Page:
The need for a greater focus on commercialization has been secretly acknowledged by the Canadian government in the past, according to briefing notes given to Foreign Affairs Minister Lawrence Cannon after taking office in 2008. Under a heading called “World-class excellence in innovation is essential,” the documents state that “Canada has a strong track record of domestic investments in R&D, but successful commercialization of Canadian innovations has not kept pace.”

In a speech to the Canadian Association for Business Economics last August, the Bank of Canada’s deputy governor, Timothy Lane said, Canada has a poor record on innovation. Canada’s average labour productivity growth from 2000 to 2008 stood at about one per cent, well below the 2.6 per cent level achieved in the United States over the same period, he said.

Moreover, Canada’s productivity ranking fell from third out of 20 countries in the OECD in 1960 to 17 out of the current 30 members.

A report released in April 2009 by the Council of Canadian Academies showed that, expressed as a percentage of the GDP, business investment in research and development declined by 20 per cent between 2001 and 2007. The report also found that few Canadian companies adopt innovation-based business strategies and tend to follow the lead of other countries.

While the report praised the government’s investment in university research, it also stated that “Canada is having difficulty keeping pace with the best innovators.” It listed Canada as ranking 15 out of 30 countries in the OECD and sixth among the G7 in terms of GDP spending on research and development.

“The government has been relatively slow in taking up Canadian innovation and Canadian products,” but the proposed Small and Medium-sized Enterprise Innovation and Commercialization program is a sign the government is moving to solve that, Mr. Darch said.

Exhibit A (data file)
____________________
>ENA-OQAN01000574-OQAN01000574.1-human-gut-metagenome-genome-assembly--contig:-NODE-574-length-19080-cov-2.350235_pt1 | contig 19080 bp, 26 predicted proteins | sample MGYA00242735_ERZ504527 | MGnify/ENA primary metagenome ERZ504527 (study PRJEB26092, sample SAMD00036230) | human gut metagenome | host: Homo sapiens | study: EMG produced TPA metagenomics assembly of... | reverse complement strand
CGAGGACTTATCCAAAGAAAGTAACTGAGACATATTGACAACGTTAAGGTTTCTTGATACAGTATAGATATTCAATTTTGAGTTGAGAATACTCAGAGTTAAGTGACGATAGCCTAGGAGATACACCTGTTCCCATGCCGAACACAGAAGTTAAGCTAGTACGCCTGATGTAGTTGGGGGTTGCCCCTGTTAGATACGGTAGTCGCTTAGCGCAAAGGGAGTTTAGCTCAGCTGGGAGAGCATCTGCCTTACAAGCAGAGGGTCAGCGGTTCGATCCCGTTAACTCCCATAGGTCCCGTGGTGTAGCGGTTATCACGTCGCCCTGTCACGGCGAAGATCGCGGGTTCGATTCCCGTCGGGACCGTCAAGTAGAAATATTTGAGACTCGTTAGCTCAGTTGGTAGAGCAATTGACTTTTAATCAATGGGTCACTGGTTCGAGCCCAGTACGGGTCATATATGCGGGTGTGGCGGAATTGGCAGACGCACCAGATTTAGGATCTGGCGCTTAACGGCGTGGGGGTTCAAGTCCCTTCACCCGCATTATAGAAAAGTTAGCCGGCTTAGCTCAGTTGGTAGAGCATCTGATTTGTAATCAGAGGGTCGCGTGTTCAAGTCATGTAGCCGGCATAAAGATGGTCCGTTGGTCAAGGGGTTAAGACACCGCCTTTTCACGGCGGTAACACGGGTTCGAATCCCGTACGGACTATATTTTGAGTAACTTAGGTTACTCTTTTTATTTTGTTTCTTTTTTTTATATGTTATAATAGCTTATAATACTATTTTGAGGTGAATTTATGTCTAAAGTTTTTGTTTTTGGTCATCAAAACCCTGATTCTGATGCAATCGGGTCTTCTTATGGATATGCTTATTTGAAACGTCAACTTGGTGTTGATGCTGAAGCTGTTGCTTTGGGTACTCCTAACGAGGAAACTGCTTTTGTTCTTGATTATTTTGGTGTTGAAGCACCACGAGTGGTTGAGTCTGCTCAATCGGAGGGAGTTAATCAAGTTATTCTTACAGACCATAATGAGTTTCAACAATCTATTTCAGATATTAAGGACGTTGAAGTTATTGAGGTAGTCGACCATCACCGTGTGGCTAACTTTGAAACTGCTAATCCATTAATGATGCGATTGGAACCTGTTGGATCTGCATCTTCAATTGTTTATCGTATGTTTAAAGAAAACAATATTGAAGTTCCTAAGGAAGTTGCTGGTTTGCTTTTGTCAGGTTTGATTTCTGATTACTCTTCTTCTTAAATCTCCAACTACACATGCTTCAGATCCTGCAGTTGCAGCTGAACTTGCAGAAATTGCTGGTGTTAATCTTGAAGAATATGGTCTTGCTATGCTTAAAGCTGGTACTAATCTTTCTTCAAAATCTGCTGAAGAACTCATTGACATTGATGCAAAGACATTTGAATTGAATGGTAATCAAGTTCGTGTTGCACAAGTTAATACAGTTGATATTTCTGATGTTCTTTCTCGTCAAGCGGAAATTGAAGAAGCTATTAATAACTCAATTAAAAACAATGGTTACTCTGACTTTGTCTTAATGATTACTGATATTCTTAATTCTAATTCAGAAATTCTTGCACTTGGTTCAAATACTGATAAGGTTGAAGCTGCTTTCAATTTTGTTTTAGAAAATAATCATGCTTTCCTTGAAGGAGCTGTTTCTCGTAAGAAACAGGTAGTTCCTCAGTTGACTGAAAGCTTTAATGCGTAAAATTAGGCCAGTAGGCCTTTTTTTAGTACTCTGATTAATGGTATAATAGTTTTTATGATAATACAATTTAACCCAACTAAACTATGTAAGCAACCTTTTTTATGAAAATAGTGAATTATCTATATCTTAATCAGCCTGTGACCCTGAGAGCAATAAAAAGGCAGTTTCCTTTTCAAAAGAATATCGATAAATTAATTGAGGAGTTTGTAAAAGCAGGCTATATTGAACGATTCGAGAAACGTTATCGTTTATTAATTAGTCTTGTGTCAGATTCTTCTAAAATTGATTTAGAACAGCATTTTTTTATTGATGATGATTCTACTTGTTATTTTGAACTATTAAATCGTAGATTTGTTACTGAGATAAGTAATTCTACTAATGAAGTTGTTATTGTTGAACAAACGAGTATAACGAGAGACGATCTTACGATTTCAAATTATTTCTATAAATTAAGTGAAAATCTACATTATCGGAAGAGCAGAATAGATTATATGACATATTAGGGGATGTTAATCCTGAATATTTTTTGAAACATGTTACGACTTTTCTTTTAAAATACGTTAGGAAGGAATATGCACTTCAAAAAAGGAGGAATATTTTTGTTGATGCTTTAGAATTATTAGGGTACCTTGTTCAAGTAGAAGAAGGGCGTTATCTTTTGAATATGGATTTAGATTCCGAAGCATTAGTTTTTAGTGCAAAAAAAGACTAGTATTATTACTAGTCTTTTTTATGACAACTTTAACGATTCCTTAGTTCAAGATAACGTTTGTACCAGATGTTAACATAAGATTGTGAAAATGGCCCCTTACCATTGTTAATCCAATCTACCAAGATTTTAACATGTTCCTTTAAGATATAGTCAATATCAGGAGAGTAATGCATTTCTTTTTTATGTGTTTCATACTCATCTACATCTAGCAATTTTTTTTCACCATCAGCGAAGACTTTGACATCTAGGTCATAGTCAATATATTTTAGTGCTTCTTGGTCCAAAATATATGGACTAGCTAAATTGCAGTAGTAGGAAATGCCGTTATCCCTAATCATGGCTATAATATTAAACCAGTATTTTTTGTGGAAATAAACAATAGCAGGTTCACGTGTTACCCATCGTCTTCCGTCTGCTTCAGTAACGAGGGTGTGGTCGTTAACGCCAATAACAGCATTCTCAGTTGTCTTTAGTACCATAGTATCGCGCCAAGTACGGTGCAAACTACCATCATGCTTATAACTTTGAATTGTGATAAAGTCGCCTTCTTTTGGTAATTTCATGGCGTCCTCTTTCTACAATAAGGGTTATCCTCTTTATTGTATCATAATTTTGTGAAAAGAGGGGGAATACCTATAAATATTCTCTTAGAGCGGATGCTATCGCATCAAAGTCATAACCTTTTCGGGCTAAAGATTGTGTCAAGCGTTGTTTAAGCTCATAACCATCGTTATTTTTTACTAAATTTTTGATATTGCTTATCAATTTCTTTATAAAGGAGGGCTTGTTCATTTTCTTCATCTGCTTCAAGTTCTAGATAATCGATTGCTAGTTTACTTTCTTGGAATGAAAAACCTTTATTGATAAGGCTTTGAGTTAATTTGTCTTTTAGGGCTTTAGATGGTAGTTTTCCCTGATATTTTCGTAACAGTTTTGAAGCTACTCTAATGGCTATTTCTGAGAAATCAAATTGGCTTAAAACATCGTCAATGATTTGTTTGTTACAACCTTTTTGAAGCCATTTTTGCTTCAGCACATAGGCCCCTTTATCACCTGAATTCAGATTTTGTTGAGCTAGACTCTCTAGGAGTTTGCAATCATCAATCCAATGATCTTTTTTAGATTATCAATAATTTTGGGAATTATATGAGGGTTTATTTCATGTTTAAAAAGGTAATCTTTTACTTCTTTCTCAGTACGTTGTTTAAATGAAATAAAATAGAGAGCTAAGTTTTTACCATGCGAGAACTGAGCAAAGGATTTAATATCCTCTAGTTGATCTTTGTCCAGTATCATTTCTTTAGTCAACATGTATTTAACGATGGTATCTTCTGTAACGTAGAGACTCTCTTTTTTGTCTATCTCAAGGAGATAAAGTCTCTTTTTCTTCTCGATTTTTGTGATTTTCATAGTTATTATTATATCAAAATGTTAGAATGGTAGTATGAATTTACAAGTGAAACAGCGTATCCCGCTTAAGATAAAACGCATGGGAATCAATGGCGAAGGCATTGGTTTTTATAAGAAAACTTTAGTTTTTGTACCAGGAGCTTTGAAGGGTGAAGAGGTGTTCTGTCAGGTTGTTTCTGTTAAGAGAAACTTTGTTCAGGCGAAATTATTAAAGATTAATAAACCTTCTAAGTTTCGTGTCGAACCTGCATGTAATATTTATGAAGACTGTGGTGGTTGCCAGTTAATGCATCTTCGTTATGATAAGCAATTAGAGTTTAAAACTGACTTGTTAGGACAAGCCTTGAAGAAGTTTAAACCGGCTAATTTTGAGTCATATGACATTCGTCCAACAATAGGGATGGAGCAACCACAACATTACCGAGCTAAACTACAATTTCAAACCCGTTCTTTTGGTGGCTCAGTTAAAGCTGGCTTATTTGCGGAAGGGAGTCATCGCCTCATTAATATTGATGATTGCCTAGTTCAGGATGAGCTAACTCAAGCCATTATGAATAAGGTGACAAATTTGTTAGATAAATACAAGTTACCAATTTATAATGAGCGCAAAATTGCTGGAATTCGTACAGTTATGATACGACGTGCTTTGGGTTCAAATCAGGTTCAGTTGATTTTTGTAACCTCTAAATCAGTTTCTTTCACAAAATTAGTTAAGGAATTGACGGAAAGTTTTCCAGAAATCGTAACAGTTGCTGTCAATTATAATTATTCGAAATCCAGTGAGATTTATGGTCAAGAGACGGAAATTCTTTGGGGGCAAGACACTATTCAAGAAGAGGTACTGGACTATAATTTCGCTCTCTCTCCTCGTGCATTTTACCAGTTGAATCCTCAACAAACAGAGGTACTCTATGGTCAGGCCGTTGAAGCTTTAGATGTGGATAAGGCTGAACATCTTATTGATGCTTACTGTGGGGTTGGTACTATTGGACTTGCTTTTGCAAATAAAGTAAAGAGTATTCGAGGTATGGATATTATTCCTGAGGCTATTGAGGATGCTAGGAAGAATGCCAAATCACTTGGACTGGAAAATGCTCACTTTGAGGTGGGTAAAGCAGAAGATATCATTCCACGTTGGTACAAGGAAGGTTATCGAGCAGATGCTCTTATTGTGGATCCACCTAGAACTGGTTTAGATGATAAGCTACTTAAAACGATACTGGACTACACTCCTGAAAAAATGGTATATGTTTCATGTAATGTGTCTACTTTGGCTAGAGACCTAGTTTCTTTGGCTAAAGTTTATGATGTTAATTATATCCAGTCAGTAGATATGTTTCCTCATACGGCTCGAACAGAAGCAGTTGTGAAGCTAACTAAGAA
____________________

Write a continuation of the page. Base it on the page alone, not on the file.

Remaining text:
This is a pilot initiative offering businesses $40 million over two years to support up to 20 demonstration projects. Federal departments and agencies will organize trade shows and display the new products, but the exact details still remain unknown.

“In the overall scheme of things it’s not a lot, but it’s a start,” Mr. Darch said.

Ron Freedman, CEO of Research Infosource, a provider of research intelligence for Canadian businesses and universities, said this program is “potentially very important.”

“It gives validation to new products and services that Canadian companies come up with,” he said. “This is very important for the credibility of the products.”

Mr. Brzustowski at the University of Ottawa echoed his thoughts, adding the credibility card is very important in foreign markets. “If they go to sell to customers abroad and they are asked if their government is using this, they can answer yes and that’s a big boost.”

Mr. Myers, however, said the 20 product demonstrations are “just a drop in the bucket” because there are many small businesses with great products.

The government also promised to gradually remove in the next few years all tariffs on machinery, equipment and goods imported for further manufacturing. According to the budget plan, this will create $300 million in savings “for Canadian business to support investment and growth and create jobs.

“A lot of experts believe that the productivity problem is due to under-investment in capital equipments, such as new machinery, new technology or high-end computers,” said Ian Lee, MBA director at Carleton University’s Sprott School of Business. “Reducing the excise tax is very useful.”

There seems to be a consensus among experts that—due to the current financial situation—the government did not have a lot of money to spend overall.

“We didn’t expect massive amounts of funding [for innovation], and given the constraints at this time, I think [the government] took a down the middle path,” Mr. Darch said.

agurzu@embassymag.ca